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Allison Transmission announces $132 million in acquisitions

April 23, 2019
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Allison Transmission Inc.'s global headquarters in Indianapolis. (Image courtesy of Allison Transmission Inc.)

Indianapolis-based Allison Transmission Holdings Inc., in two separate deals announced Tuesday, has acquired the electric vehicle systems division of Troy, Michigan-based AxleTech International and London-based Vantage Power Ltd. for a combined $132 million dollars.

In a transaction that closed April 16, Allison paid $123 million to acquire the assets of AxleTech’s electric vehicle systems division, which makes electric axles for medium- and heavy-duty trucks and buses. AxleTech's systems can be used in battery electric, fuel-cell electric and electric hybrid vehicles.

AxleTech has nearly 800 employees in Michigan, Chicago, Wisconsin, France, Brazil, India and China. 

Allison also paid $9 million to acquire 100 percent of the stock of Vantage Power in a deal that closed April 12. Allison could pay an additional amount of up to $8 million over the next three years if certain conditions are met.

Vantage, established in 2011, makes hybrid and electric propulsion systems, battery systems, powertrain control systems and telemetry data systems for heavy-duty vehicles.

The acquisitions are expected to help accelerate Allison’s electrification efforts, broaden its product portfolio and expand its engineering expertise, the company said. 

“These investments, along with others to come, will ensure that Allison remains in position to meet the challenges to come,” Allison Chief Financial Officer Fred Bohley told analysts during a conference call Tuesday morning.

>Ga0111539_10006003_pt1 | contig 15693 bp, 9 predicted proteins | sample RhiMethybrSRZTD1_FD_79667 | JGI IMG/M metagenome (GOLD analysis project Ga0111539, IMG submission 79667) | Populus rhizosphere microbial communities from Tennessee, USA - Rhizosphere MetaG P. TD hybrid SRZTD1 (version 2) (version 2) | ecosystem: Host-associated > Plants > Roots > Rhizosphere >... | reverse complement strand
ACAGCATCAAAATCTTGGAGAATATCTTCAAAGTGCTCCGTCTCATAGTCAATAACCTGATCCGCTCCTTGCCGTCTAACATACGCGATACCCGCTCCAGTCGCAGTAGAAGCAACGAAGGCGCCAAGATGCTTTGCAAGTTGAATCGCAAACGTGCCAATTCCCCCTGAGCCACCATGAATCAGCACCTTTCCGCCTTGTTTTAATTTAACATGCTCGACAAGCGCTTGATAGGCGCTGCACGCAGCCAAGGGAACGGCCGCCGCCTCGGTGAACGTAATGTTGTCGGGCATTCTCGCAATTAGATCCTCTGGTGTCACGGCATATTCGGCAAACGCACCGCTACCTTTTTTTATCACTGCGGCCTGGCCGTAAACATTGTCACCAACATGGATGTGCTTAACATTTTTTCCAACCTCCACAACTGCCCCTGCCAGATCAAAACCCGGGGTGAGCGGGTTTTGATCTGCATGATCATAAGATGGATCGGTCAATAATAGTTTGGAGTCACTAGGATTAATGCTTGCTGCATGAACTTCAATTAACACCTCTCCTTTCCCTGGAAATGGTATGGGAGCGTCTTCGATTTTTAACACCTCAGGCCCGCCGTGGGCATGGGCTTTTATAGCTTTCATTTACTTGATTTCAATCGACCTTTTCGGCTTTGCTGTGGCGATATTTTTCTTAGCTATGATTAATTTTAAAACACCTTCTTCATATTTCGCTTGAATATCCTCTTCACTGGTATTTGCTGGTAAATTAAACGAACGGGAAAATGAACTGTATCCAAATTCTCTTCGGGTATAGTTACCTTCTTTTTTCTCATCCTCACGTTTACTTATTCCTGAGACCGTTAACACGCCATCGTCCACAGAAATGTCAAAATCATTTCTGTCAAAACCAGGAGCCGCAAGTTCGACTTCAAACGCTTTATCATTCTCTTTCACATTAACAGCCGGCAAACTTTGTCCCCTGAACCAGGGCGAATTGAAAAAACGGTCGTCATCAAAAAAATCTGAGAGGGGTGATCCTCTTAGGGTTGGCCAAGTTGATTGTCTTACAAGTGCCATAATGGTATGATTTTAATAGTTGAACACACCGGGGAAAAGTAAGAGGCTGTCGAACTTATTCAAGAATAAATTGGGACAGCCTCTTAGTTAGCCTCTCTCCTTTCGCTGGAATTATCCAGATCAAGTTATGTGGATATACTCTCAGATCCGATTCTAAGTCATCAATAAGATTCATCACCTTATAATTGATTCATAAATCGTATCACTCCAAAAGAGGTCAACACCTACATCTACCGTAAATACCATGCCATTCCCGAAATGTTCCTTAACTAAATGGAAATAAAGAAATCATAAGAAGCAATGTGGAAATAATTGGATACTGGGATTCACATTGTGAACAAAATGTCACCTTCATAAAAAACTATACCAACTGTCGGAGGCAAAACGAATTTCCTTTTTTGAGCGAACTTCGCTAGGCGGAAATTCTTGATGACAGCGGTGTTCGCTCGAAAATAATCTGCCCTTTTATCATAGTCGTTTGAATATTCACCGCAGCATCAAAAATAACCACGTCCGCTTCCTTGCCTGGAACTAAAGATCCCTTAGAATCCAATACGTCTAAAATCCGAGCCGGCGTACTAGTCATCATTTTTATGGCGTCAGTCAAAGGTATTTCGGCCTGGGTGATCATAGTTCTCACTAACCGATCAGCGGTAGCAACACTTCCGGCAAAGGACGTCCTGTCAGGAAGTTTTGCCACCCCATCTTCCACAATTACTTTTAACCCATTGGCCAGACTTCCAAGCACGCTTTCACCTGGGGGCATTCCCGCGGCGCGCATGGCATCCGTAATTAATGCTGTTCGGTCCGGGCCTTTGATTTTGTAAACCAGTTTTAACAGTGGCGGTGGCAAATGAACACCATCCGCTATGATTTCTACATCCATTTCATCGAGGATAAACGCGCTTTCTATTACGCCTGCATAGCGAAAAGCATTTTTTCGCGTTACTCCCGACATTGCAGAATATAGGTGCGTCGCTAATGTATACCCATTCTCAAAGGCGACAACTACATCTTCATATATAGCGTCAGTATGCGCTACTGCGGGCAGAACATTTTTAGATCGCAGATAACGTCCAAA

Allison, which makes automatic transmissions for a range of commercial vehicles, is currently developing multiple electrified products, including extended-range electric hybrid propulsion and battery-management systems and integrated e-axles. It products are used in a range of commercial vehicles, including school buses, dump trucks and military vehicles.

President and CEO David Graziosi said Allison needs to offer a variety of propulsion systems because the market it serves is so fragmented.

“Today, we find ourselves with more opportunities to drive innovation and growth than at any other time in our history,” Graziosi said on Tuesday’s call. “Allison is committed to advancing all forms of electrification.”

Allison also released its first-quarter earnings on Tuesday.

The company reported a quarterly profit of $167 million, or $1.32 per share, up from $151 million, or $1.08 per share, during the same quarter of 2018.

Revenue totaled $675 million for the quarter, up from $663 million a year earlier.

The company affirmed its 2019 guidance, saying it expects full-year sales in the range of $2.58 billion to $2.68 billion, with a profit in the range of $525 million to $575 million.

Shares in Allison were down 86 cents, or 1.8 percent, to $47.03 each, in early trading Tuesday.
 

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